(Updated at 9:20 a.m. on 7/15/2021) Fairfax County is convening a “Confederate Names Task Force” specifically charged with making a recommendation about renaming the county’s portions of Lee Highway and Lee-Jackson Memorial Highway.
The Board of Supervisors approved the appointment of the 30-member task force on Tuesday (July 13).
The task force’s mission is to review the names of Lee Highway (Route 29) and Lee-Jackson Memorial Highway (Route 50) to determine if the roads should be renamed and, if so, what the names should be. A county-appointed facilitator will also work with the task force.
The roadways currently bear the monikers of Confederate generals Robert E. Lee and Thomas “Stonewall” Jackson.
This is a direct result of the work done by the county’s history commission to identify and inventory every place in the county named after a Confederate. The 539-page report noted that there were about 157 streets, parks, monuments, subdivisions, and public places in the county bearing names with ties to the Confederacy.
The most prominent were Lee Highway, about 14 miles of which runs through the county around Merrifield, Fairfax, and Centreville, and Lee-Jackson Memorial Highway. About 8.5 miles of that roadway runs through the county, including Chantilly and near Fair Oaks Mall.
“In Fairfax County, our diversity is our greatest strength and it’s important that we honor and celebrate that diversity,” Board of Supervisors Chairman Jeff McKay said in the press release. “We cannot ignore what the Lee and Lee Jackson Memorial Highway names represent in our community and especially to our African American neighbors. The Confederate Names Task Force, which includes a diverse group, will examine and make recommendations on how both roadways can better reflect our values as we chart a positive path together for the future.”
The task force will meet monthly, starting later this month or early August, according to the agenda for the board meeting. The meetings will be open to the public, and the task force will seek input from the public prior to making a decision.
The group is expected to provide a recommendation to the county board by “the end of calendar year 2021.”
The task force is chaired by Sully District Planning Commissioner Evelyn Spain, who will be joined by 29 other members, including historians, civic organization leaders, homeowners’ association members, residents, professors, and faith leaders.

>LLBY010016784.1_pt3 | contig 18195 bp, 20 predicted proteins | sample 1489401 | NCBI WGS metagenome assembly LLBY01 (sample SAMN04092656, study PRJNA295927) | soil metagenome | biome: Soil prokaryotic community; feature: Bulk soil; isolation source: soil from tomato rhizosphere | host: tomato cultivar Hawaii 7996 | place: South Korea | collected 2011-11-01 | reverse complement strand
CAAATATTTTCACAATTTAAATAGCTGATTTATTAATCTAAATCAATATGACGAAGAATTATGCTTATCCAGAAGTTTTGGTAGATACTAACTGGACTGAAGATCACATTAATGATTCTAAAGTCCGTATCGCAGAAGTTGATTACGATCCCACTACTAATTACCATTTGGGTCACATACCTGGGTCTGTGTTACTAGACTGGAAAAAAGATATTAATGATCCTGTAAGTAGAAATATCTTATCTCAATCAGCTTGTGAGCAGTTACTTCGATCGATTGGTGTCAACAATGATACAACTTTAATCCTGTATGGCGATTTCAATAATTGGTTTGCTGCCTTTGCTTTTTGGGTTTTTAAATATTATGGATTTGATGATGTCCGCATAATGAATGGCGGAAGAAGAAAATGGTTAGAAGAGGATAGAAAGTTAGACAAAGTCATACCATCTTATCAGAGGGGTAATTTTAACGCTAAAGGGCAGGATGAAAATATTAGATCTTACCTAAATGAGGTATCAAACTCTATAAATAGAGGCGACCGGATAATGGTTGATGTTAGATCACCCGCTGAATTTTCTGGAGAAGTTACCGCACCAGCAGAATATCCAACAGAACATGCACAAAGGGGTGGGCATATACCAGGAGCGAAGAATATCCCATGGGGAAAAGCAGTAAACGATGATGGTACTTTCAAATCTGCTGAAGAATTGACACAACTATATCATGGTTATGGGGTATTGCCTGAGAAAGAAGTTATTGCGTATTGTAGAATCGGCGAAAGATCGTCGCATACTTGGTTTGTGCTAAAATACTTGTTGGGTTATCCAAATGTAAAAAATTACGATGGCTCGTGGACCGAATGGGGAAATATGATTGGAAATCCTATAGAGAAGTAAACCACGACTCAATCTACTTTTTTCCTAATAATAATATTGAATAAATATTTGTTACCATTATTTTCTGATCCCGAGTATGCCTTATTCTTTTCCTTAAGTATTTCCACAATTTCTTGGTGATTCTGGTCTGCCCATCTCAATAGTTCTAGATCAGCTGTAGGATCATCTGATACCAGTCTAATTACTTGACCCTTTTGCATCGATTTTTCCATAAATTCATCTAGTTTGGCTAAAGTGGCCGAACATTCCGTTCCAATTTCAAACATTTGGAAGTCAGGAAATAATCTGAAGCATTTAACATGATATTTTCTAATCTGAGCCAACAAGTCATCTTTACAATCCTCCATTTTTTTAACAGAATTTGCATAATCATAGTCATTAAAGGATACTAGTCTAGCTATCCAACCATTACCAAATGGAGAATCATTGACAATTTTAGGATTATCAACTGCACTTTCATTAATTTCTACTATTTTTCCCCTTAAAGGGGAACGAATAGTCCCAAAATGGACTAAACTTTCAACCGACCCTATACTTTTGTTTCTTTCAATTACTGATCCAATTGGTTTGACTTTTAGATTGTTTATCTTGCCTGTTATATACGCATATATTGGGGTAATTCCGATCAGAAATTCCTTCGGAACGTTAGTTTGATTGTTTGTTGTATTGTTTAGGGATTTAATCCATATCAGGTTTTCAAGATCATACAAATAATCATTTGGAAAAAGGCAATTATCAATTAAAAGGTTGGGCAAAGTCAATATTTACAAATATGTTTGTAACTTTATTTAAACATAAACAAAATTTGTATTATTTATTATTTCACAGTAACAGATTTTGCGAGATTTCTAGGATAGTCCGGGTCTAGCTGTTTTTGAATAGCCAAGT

Spain says reevaluating the use of Confederate street and place names is necessary if Fairfax County wants to be inclusive and respectful of its increasingly diverse population.
“Naming highways after Robert E. Lee and Stonewall Jackson celebrates men who fought a war against the United States to perpetuate slavery,” Spain said in a statement. “One Fairfax requires us to look at these issues through an equity lens to understand how these names have negatively impacted our community and people of color as well as how Confederate names adversely impacts them today…I’m honored to be a part of the Confederate Names Task Force as we work toward building a more inclusive and equitable Fairfax County.”
If the task force recommends changing the names of the roads, the county will have to undergo a somewhat complicated process to actually make it happen — much like it was when Arlington renamed its portion of Route 29 and Alexandria renamed Route 1, which had been named after Confederate President Jefferson Davis.
If changes are recommended, the task force would need to provide two to five alternate names for each road. Then, the county board and task force will hold at least one public hearing to allow for comment about the potential change.
After the public hearings, the board will then vote on whether to take the task force’s recommendation. A timeline laid out back in May projected that could happen in early 2022.
If the board votes to change the highway names, it would then submit a resolution to the Commonwealth Transportation Board requesting the changes while also committing to paying for the signage.
If that’s approved by the Commonwealth, the board has to pass a budget item for the cost of the signs, and an interdepartmental working group would set up a timeline for the actual switching out of signs and, finally, officially changing the roads’ names.
The working group will also coordinate with other jurisdictions on their name changes.
via Fairfax County
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